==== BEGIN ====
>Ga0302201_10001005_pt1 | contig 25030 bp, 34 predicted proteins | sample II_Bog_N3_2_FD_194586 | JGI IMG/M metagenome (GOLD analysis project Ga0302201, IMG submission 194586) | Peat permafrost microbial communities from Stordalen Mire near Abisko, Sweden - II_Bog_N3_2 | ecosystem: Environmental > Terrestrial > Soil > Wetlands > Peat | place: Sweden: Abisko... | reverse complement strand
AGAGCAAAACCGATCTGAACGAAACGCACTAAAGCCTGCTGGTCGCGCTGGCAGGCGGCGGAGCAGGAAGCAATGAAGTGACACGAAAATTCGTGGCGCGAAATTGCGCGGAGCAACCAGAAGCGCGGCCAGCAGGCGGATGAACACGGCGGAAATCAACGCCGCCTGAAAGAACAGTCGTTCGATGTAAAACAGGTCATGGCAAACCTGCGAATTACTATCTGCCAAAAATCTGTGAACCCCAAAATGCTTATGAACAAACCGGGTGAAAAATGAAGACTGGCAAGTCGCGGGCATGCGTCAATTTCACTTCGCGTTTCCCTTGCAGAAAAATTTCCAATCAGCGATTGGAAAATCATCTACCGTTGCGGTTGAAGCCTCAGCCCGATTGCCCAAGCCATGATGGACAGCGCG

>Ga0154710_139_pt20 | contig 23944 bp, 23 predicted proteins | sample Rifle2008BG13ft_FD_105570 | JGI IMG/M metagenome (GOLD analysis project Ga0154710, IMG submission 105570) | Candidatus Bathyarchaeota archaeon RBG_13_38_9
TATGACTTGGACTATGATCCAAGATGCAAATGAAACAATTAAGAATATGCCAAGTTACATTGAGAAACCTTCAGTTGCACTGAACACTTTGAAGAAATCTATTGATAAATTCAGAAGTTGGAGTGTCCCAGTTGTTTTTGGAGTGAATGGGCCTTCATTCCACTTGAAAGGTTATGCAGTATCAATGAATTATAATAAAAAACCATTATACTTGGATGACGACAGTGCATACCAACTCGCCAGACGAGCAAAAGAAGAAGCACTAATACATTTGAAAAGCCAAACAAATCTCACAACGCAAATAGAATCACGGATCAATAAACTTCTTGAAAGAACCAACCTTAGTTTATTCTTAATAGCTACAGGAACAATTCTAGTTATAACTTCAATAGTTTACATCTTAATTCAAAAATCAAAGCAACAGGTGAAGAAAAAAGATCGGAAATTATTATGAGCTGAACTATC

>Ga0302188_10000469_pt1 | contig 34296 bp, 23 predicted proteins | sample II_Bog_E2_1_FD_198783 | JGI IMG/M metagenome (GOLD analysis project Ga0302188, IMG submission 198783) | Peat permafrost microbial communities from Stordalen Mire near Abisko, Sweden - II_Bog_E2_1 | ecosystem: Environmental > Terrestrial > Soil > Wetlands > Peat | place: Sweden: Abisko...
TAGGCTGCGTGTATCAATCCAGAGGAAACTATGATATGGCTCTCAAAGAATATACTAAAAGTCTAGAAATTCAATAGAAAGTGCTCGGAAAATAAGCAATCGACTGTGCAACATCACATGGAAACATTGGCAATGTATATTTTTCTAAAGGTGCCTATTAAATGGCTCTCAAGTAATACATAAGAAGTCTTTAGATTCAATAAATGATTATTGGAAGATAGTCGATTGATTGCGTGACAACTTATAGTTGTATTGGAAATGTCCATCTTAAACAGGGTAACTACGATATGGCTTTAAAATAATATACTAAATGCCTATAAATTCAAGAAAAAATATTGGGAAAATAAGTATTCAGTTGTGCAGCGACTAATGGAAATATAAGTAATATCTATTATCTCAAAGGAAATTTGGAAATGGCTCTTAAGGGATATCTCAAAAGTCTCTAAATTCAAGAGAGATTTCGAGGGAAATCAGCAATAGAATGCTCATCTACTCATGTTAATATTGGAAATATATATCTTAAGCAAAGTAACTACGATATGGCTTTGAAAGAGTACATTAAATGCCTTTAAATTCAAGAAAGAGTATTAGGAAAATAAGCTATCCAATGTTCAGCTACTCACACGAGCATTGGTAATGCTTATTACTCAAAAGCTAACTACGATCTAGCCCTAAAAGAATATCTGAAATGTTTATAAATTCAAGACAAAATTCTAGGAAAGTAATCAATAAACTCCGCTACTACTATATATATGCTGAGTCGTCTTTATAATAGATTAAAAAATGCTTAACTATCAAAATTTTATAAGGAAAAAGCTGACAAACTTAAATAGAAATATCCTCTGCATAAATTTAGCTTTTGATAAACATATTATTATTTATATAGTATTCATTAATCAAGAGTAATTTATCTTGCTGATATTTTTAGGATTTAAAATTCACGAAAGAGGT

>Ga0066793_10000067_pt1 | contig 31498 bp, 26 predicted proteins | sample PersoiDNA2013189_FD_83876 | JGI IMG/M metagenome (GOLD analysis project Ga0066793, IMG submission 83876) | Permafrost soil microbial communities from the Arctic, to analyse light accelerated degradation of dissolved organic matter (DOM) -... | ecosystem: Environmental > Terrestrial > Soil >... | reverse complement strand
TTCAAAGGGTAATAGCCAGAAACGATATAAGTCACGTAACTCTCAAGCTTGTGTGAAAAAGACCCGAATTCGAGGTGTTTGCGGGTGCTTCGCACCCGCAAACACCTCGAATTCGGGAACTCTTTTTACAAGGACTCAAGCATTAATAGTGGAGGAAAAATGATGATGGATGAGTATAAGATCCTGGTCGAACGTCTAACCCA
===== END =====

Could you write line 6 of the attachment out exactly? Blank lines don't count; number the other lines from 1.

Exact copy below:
TAGGCTGCGTGTATCAATCCAGAGGAAACTATGATATGGCTCTCAAAGAATATACTAAAAGTCTAGAAATTCAATAGAAAGTGCTCGGAAAATAAGCAATCGACTGTGCAACATCACATGGAAACATTGGCAATGTATATTTTTCTAAAGGTGCCTATTAAATGGCTCTCAAGTAATACATAAGAAGTCTTTAGATTCAATAAATGATTATTGGAAGATAGTCGATTGATTGCGTGACAACTTATAGTTGTATTGGAAATGTCCATCTTAAACAGGGTAACTACGATATGGCTTTAAAATAATATACTAAATGCCTATAAATTCAAGAAAAAATATTGGGAAAATAAGTATTCAGTTGTGCAGCGACTAATGGAAATATAAGTAATATCTATTATCTCAAAGGAAATTTGGAAATGGCTCTTAAGGGATATCTCAAAAGTCTCTAAATTCAAGAGAGATTTCGAGGGAAATCAGCAATAGAATGCTCATCTACTCATGTTAATATTGGAAATATATATCTTAAGCAAAGTAACTACGATATGGCTTTGAAAGAGTACATTAAATGCCTTTAAATTCAAGAAAGAGTATTAGGAAAATAAGCTATCCAATGTTCAGCTACTCACACGAGCATTGGTAATGCTTATTACTCAAAAGCTAACTACGATCTAGCCCTAAAAGAATATCTGAAATGTTTATAAATTCAAGACAAAATTCTAGGAAAGTAATCAATAAACTCCGCTACTACTATATATATGCTGAGTCGTCTTTATAATAGATTAAAAAATGCTTAACTATCAAAATTTTATAAGGAAAAAGCTGACAAACTTAAATAGAAATATCCTCTGCATAAATTTAGCTTTTGATAAACATATTATTATTTATATAGTATTCATTAATCAAGAGTAATTTATCTTGCTGATATTTTTAGGATTTAAAATTCACGAAAGAGGT